We live in exciting times where power is available across most of the country to help you carry on with your day to day life easily. From homes and offices to shops and factories and hotels, power has revolutionized the way life is lived and enjoyed. And thanks to renewable energy sources like the sun, it is no longer necessary to burn fossil fuels to generate electricity and harm the environment. Problems of load-shedding or power cuts are easily handled too,with the help of advanced power backup systems.
Why go solar for power?
Driven by rapidly escalating power tariffs, and a pressure to shift away from fossil-fuel based energy, there are cleaner (than diesel generators of yesteryears) and cheaper alternatives now available to meet the power needs of your household. Solar power is driving the change, especially in India, with its abundant sunshine.
The diagram below represents an optimal solution, with the added peace-of-mind of a back-up. For discussion we take a household system as an example.The principle applies equally to commercial/industrial use as well.
A close look at grid-tied solar system
This grid-tied system connects your household solar system to the power supply grid. Your panels feed electricity into the grid, and the utility credits your account for the power you generated. You can draw on that power whenever you need it (at night, for example, when panels aren’t producing energy from the sun). This system enjoys two benefits.
One: With a system of net-metering, you pay only for the excess power, if any, used from the grid, compared to what your solar panels generated.
Two: More importantly, the grid acts as a backup when your panels stop generating electricity for whatever reason.
Sounds perfect? Not entirely. Unfortunately, we are in a less than optimum situation and grid power can experience failure for various reasons, including extreme weather conditions. Not just in India, this is happening increasingly across the world. So, it is best to have a further backup battery system. Secondly, during cloudy conditions and at night time, the solar system needs a backup in the event of grid failure.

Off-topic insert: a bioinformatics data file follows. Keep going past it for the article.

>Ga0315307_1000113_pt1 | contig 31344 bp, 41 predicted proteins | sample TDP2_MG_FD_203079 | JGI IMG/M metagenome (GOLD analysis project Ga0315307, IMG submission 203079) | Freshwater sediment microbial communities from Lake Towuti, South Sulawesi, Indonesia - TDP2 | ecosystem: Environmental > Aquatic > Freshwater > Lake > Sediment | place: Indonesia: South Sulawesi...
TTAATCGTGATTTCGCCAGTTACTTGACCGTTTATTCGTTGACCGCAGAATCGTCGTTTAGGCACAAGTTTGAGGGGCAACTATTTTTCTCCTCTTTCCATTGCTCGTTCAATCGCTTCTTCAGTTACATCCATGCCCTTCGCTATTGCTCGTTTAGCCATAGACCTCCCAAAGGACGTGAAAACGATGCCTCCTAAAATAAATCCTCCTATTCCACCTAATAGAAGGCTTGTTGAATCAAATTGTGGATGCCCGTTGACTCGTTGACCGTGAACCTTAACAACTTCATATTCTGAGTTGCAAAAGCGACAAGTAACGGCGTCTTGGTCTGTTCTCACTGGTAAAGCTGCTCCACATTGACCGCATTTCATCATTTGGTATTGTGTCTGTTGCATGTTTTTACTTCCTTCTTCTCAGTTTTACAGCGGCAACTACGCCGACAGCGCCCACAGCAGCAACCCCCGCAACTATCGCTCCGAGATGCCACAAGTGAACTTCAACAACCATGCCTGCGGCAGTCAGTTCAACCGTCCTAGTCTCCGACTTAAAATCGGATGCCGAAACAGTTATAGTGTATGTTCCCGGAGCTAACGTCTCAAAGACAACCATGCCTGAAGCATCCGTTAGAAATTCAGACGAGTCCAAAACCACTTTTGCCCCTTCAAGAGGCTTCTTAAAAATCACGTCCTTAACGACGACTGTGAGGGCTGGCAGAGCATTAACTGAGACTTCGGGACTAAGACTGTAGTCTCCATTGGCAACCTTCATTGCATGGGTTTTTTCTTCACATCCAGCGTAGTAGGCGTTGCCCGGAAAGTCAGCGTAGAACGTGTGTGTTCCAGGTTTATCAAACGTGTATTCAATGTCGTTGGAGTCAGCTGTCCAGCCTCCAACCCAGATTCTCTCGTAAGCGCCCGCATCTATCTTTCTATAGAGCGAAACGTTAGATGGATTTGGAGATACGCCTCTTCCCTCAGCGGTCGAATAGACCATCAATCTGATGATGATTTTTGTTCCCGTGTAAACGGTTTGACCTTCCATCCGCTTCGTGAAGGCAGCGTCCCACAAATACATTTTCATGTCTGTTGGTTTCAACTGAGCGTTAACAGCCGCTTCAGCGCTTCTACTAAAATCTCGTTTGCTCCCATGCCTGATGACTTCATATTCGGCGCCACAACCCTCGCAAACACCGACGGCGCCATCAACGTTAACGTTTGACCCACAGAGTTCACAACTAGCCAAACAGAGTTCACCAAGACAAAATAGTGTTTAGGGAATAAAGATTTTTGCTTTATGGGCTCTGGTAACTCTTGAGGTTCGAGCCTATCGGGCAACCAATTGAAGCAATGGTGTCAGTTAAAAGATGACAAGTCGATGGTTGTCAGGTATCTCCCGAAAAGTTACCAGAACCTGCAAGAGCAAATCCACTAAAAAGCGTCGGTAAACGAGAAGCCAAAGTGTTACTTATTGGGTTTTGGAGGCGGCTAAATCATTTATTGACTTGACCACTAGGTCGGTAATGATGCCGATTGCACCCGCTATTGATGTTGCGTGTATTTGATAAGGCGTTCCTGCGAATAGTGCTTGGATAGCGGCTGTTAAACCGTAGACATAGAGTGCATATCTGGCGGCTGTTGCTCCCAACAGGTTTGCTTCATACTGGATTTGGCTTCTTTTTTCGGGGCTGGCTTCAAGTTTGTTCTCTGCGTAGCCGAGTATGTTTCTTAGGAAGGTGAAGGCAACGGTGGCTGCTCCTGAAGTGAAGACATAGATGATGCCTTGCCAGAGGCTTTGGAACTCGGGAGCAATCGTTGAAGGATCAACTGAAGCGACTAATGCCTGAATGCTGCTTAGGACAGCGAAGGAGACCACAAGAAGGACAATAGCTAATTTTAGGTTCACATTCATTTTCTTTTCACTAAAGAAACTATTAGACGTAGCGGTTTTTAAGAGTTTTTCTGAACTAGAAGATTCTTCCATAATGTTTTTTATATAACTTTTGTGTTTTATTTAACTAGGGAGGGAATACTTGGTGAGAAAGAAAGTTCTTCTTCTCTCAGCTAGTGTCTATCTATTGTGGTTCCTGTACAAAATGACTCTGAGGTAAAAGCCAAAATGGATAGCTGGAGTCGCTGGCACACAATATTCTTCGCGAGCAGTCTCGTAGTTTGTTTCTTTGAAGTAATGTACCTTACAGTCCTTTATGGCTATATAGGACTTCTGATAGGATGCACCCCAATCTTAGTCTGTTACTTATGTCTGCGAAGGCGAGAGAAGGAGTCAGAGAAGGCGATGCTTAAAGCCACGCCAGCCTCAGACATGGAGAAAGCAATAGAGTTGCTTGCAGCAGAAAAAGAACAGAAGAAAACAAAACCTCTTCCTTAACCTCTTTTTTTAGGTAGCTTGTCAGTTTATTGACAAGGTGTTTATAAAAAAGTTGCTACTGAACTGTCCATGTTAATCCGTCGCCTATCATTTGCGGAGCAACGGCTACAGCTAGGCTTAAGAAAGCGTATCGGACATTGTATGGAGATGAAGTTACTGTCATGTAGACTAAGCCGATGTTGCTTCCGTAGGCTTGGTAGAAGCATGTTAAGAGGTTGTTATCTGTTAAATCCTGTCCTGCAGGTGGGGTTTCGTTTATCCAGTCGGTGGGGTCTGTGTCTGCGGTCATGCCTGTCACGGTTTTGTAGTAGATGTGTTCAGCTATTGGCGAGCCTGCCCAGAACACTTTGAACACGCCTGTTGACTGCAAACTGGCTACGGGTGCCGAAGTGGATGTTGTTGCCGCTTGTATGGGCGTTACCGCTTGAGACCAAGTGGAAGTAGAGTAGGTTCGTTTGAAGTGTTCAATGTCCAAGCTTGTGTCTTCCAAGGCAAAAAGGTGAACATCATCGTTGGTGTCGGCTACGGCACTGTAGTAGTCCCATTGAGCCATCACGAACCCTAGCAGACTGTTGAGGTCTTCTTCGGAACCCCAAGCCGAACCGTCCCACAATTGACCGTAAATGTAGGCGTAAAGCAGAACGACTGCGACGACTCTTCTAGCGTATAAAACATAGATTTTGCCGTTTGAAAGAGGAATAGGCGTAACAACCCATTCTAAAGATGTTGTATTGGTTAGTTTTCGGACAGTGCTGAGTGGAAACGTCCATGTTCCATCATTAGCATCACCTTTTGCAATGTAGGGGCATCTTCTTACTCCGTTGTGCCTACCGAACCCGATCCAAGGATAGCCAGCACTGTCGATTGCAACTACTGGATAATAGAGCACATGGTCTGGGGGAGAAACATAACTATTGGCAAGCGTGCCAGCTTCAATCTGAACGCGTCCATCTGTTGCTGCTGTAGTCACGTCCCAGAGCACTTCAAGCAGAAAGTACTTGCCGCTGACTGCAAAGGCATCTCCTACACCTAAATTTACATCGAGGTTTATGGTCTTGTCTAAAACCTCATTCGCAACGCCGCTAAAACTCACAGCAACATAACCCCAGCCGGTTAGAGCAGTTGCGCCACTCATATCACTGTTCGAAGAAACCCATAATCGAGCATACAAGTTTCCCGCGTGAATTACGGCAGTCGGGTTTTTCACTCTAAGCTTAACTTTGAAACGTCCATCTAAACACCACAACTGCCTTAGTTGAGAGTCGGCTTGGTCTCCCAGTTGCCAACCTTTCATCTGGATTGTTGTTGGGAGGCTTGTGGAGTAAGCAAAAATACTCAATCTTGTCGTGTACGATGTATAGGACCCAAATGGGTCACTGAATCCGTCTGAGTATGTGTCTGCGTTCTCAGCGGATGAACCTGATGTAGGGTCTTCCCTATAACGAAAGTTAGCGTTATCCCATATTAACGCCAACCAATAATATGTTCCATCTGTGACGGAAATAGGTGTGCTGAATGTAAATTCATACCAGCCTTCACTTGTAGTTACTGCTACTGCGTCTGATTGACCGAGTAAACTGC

What are the requirements and things to keep in mind? These are discussed below.
Meter: Your domestic meter will have to be changed to allow for net-metering or two-way metering.
Solar Inverter: Your panels generate direct current (DC) while most appliances run on alternating current (AC). Hence, an inverter is needed to convert DC to AC. More importantly, this will synchronize the phase and frequency of the current to fit the utility grid. The output voltage is also adjusted slightly higher than the grid voltage to allow excess electricity to flow outwards to the grid.
Battery Inverter: To convert DC from batteries to AC
Furthermore, you would need a charge controller if your battery inverter does not have this inbuilt. To protect your battery from overcharging, it regulates the rate of current being delivered to the battery bank.
Once set up, you will enjoy a major cost advantage of avoiding peak load tariffs since you have paired a battery bank with the grid-tie inverter. In India, the Joint Electricity Regulatory Commission has stipulated TOD (time of day) tariffs, defining 6pm-10pm as the evening peak time attracting higher rates (10pm-6am is the off-peak period and 6am to 6pm normal). This billing is will be implemented fully overtime. Your battery bank can insulate you from this as energy stored during the day is used during evening.
Having understood this basic infrastructure, you can now approach a leading vendor like Genus to guide you and set up the entire system from start to finish.
Ask them, or do more homework first on the three main things to consider while choosing a solar system:
1. How much energy can my batteries store?
2. How much energy will my appliances use in a typical day?
3. How much energy can a Solar panel generate over the same period?
When this is done, contact Genus.